Talking with students and fielding their questions is one way to improve trust. Unlike, perhaps, television or social media, platforms which provide exposure but little access, having the opportunity to hear politicians speak and field individual questions in a small and semi-formal environment is not a typical experience for students, or most people.
As a result, this kind of event has the potential to affect one’s perception, whether positively or negatively, of a party and of government. That the ANC failed to recognise this reality, in what was a relatively simple public relations exercise with university students, is a reflection of the broader ways in which they seem to be taking the votes of young South Africans for granted.
In the meantime, the political dynamics of the youth in South Africa are changing rapidly. They don’t comprise a monolith; they have varied experiences, expectations, goals and ideas; and they have different interpretations of the meaning of the past, and what direction the course of the future should take. Unlike their parents and older generations, young people don’t feel beholden to the ANC.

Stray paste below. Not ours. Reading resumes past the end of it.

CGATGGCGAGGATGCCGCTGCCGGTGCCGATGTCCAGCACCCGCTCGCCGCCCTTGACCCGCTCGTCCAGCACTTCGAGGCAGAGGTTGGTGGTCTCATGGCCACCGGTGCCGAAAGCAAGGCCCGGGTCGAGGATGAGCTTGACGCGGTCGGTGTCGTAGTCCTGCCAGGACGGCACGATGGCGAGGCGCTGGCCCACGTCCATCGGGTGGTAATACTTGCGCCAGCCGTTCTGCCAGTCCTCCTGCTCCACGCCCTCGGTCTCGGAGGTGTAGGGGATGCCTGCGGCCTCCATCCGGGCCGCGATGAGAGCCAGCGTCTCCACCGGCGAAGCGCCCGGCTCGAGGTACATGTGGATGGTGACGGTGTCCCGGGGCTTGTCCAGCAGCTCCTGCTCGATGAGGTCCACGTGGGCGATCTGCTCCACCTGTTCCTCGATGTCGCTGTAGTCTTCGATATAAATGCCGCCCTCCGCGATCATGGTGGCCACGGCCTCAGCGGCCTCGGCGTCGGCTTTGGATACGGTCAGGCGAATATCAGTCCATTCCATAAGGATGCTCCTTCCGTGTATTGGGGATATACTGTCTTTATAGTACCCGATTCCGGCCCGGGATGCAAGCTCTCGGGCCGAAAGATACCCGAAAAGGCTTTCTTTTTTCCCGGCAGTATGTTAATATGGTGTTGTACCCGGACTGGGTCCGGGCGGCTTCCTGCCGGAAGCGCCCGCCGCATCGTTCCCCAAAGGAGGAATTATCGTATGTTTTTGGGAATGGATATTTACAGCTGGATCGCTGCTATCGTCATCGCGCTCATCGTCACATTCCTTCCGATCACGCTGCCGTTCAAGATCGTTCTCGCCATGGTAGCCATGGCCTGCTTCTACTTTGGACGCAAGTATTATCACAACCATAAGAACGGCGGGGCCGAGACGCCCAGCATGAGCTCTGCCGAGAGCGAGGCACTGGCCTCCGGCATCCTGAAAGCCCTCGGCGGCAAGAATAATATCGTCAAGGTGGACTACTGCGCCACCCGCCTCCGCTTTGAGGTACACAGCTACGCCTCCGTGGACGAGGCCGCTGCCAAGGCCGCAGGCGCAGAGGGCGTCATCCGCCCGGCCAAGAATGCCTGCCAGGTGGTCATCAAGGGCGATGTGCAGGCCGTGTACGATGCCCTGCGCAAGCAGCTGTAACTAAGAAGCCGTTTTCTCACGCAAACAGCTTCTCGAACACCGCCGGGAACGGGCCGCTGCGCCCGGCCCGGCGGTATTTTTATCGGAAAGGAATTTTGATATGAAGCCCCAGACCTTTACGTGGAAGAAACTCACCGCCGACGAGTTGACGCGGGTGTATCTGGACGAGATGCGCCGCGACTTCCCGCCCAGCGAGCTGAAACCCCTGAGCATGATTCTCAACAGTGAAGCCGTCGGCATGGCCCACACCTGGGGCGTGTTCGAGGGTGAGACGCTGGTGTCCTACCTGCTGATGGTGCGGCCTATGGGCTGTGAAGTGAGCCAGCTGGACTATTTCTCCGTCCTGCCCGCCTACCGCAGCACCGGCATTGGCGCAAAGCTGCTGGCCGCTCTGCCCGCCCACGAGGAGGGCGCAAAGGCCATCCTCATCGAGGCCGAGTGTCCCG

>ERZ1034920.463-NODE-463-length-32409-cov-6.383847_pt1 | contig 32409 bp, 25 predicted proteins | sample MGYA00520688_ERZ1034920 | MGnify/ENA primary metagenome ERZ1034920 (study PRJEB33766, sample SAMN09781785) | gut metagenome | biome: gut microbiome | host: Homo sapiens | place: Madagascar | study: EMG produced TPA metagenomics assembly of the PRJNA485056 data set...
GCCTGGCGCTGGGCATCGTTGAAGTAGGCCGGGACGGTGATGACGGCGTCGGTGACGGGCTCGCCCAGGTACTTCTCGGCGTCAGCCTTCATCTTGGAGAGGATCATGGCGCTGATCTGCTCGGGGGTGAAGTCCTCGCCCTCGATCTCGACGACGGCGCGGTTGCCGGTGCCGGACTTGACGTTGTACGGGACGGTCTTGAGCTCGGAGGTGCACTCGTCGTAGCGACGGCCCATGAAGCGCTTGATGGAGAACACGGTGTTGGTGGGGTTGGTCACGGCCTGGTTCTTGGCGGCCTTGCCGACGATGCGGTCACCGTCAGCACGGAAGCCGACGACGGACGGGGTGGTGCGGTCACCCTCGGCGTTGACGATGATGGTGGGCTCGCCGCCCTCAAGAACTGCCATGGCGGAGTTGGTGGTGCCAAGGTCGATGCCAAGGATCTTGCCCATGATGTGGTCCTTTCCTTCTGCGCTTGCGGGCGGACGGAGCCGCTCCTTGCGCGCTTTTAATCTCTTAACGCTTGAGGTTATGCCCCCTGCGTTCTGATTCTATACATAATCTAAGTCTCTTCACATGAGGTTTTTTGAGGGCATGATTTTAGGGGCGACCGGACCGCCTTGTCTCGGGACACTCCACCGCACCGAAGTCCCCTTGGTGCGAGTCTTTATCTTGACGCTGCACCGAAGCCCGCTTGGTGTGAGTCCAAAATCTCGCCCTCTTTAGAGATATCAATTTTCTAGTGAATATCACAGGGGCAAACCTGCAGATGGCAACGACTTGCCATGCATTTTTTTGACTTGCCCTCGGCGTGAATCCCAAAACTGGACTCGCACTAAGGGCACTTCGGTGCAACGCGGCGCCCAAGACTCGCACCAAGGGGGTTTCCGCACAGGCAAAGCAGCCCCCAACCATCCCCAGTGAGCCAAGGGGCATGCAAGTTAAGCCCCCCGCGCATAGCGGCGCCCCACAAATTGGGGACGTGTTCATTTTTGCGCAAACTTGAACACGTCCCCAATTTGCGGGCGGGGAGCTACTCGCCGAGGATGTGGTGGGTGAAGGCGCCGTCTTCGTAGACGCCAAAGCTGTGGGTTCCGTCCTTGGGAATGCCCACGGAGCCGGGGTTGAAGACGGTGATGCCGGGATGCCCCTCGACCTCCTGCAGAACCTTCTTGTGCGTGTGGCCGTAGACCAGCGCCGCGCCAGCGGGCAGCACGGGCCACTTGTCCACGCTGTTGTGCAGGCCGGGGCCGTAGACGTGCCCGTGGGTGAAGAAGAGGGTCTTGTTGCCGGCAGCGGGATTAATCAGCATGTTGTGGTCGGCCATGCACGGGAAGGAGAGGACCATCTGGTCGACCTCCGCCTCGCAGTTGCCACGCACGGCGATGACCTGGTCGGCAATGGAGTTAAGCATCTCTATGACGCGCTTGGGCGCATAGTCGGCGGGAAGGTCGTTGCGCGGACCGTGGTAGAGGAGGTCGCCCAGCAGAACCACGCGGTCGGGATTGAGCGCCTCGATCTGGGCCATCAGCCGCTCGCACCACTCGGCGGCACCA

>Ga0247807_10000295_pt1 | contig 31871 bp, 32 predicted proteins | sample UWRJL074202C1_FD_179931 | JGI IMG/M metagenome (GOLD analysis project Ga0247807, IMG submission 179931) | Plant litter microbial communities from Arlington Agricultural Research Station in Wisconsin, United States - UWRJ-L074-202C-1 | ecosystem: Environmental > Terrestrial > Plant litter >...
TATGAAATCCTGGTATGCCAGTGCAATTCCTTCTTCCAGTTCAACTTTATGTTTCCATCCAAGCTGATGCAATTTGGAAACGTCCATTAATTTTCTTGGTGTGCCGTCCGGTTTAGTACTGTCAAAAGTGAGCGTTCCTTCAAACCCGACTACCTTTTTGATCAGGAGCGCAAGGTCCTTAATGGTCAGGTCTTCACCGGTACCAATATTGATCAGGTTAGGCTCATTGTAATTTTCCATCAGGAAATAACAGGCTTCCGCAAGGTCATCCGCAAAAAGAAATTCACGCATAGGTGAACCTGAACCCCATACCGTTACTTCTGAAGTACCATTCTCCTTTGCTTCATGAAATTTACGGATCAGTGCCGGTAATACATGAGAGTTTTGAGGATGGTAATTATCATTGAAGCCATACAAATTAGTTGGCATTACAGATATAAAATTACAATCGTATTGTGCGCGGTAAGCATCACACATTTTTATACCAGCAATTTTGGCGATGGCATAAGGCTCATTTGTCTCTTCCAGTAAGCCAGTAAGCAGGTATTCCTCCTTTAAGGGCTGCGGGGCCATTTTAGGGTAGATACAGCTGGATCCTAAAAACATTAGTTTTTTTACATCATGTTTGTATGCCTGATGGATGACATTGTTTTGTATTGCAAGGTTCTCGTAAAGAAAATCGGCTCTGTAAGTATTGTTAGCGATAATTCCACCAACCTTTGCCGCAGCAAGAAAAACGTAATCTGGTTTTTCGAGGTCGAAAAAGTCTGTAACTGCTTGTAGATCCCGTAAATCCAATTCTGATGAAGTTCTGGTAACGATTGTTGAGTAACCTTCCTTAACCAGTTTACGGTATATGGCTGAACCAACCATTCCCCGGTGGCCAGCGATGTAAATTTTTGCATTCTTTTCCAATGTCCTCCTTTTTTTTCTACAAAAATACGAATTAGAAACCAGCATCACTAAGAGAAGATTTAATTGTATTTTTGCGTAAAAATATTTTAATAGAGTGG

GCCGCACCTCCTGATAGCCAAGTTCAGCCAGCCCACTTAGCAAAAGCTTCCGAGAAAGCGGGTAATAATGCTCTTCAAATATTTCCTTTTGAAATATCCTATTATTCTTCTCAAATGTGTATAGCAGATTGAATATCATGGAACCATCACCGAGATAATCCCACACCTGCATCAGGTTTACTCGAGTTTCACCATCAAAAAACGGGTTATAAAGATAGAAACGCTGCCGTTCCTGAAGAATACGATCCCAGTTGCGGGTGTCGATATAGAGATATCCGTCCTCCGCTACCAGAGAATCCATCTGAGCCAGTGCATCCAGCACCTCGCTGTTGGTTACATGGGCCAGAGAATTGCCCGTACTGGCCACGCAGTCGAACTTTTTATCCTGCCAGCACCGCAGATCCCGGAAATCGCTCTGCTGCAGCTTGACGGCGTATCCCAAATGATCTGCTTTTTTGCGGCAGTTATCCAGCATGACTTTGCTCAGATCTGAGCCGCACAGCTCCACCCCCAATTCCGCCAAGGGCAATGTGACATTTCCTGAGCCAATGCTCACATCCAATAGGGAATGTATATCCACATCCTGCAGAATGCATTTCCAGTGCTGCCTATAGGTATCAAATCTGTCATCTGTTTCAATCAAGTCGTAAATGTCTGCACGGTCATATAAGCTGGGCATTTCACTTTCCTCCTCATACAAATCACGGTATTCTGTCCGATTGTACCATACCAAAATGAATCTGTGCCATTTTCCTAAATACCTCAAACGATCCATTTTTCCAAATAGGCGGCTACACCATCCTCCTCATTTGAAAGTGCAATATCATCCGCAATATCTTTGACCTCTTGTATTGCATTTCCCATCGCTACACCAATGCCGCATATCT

And why should they? The youth of South Africa don’t have the time to be a patient supporter of the ANC. Similarly, the ANC is running out of time – or has no time remaining – to engage young people and position the party as a viable option for improving their lives. If the ANC hopes to win the national elections in 2019, it will require galvanising the votes of young people in ways beyond current strategies. DM
Photo: Boys stand in front of a mural depicting African National Congress leader and South African presidential candidate Jacob Zuma in the township of Gugulethu in Cape Town April 21, 2009. REUTERS/Finbarr O’Reilly.